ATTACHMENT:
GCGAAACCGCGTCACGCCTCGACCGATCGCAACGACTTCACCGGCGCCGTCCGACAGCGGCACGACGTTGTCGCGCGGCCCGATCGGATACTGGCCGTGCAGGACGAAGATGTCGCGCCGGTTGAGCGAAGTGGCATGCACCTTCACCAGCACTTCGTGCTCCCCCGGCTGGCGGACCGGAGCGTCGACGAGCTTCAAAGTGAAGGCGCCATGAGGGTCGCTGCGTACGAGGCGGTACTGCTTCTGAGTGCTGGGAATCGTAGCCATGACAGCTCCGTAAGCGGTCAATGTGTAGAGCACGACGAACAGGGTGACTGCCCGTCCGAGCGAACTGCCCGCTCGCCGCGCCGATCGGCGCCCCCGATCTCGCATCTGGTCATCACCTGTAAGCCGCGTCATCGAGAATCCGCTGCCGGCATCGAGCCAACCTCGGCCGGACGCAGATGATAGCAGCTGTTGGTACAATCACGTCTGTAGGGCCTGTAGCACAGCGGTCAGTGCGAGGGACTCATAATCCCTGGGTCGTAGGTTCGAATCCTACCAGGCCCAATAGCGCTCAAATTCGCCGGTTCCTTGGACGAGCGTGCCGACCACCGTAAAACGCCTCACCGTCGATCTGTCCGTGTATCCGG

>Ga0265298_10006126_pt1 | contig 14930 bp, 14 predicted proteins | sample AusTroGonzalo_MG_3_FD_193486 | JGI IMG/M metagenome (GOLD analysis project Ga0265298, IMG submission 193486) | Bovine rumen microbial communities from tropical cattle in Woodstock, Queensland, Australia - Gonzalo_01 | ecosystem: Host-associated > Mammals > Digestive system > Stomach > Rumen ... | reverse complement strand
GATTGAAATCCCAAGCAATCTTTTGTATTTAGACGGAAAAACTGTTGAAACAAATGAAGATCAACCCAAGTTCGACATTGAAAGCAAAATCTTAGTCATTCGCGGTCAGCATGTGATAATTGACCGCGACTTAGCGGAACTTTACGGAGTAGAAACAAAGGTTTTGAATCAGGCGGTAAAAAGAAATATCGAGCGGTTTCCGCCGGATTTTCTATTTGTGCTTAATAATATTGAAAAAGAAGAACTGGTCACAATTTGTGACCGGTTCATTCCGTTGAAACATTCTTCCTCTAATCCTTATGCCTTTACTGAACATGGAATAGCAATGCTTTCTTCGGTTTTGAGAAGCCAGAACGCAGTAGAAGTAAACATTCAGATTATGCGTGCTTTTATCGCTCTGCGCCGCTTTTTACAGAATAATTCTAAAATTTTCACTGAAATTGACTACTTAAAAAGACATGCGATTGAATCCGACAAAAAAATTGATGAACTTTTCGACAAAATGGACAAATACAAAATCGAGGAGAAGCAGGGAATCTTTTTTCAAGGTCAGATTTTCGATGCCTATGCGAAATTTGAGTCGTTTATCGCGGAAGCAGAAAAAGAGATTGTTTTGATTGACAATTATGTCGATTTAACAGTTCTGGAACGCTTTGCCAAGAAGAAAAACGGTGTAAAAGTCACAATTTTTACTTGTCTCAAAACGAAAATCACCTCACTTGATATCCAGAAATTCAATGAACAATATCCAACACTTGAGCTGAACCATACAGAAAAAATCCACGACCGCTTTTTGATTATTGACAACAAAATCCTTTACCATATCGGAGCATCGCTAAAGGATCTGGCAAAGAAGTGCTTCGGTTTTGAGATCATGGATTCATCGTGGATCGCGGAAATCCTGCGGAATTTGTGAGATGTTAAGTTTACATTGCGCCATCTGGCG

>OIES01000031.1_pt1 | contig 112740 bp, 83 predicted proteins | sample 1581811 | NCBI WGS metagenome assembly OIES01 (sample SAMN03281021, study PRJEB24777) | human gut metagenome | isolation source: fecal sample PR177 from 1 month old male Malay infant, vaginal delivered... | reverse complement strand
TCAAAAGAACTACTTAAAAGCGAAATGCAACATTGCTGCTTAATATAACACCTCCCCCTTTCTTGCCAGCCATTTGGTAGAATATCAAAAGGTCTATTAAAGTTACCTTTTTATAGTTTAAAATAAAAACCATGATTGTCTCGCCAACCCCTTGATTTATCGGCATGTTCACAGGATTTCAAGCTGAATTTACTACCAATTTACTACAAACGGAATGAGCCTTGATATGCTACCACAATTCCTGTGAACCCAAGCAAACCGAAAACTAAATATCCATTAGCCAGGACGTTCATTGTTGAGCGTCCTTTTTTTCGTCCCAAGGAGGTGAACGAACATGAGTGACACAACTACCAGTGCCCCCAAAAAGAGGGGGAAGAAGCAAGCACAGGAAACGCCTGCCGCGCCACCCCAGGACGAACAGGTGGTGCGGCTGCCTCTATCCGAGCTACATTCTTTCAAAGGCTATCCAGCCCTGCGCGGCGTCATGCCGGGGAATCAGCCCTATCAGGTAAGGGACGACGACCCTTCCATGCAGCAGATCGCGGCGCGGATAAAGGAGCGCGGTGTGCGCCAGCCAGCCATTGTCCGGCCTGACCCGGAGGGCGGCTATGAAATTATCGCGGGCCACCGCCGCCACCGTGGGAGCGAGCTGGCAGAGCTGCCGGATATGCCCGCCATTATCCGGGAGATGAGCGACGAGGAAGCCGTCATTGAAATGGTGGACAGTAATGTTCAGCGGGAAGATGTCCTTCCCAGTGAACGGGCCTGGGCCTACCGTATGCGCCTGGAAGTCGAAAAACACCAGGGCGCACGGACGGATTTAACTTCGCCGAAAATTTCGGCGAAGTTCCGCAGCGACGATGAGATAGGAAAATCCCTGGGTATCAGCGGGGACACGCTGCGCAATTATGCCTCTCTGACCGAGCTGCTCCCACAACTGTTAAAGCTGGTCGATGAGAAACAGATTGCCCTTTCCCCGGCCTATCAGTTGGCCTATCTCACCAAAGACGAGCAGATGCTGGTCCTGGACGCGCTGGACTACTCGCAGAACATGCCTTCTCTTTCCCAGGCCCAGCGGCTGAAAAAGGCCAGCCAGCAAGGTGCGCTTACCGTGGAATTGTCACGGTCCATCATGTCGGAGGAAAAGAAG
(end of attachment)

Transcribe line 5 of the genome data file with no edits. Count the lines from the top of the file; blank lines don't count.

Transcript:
TCAAAAGAACTACTTAAAAGCGAAATGCAACATTGCTGCTTAATATAACACCTCCCCCTTTCTTGCCAGCCATTTGGTAGAATATCAAAAGGTCTATTAAAGTTACCTTTTTATAGTTTAAAATAAAAACCATGATTGTCTCGCCAACCCCTTGATTTATCGGCATGTTCACAGGATTTCAAGCTGAATTTACTACCAATTTACTACAAACGGAATGAGCCTTGATATGCTACCACAATTCCTGTGAACCCAAGCAAACCGAAAACTAAATATCCATTAGCCAGGACGTTCATTGTTGAGCGTCCTTTTTTTCGTCCCAAGGAGGTGAACGAACATGAGTGACACAACTACCAGTGCCCCCAAAAAGAGGGGGAAGAAGCAAGCACAGGAAACGCCTGCCGCGCCACCCCAGGACGAACAGGTGGTGCGGCTGCCTCTATCCGAGCTACATTCTTTCAAAGGCTATCCAGCCCTGCGCGGCGTCATGCCGGGGAATCAGCCCTATCAGGTAAGGGACGACGACCCTTCCATGCAGCAGATCGCGGCGCGGATAAAGGAGCGCGGTGTGCGCCAGCCAGCCATTGTCCGGCCTGACCCGGAGGGCGGCTATGAAATTATCGCGGGCCACCGCCGCCACCGTGGGAGCGAGCTGGCAGAGCTGCCGGATATGCCCGCCATTATCCGGGAGATGAGCGACGAGGAAGCCGTCATTGAAATGGTGGACAGTAATGTTCAGCGGGAAGATGTCCTTCCCAGTGAACGGGCCTGGGCCTACCGTATGCGCCTGGAAGTCGAAAAACACCAGGGCGCACGGACGGATTTAACTTCGCCGAAAATTTCGGCGAAGTTCCGCAGCGACGATGAGATAGGAAAATCCCTGGGTATCAGCGGGGACACGCTGCGCAATTATGCCTCTCTGACCGAGCTGCTCCCACAACTGTTAAAGCTGGTCGATGAGAAACAGATTGCCCTTTCCCCGGCCTATCAGTTGGCCTATCTCACCAAAGACGAGCAGATGCTGGTCCTGGACGCGCTGGACTACTCGCAGAACATGCCTTCTCTTTCCCAGGCCCAGCGGCTGAAAAAGGCCAGCCAGCAAGGTGCGCTTACCGTGGAATTGTCACGGTCCATCATGTCGGAGGAAAAGAAG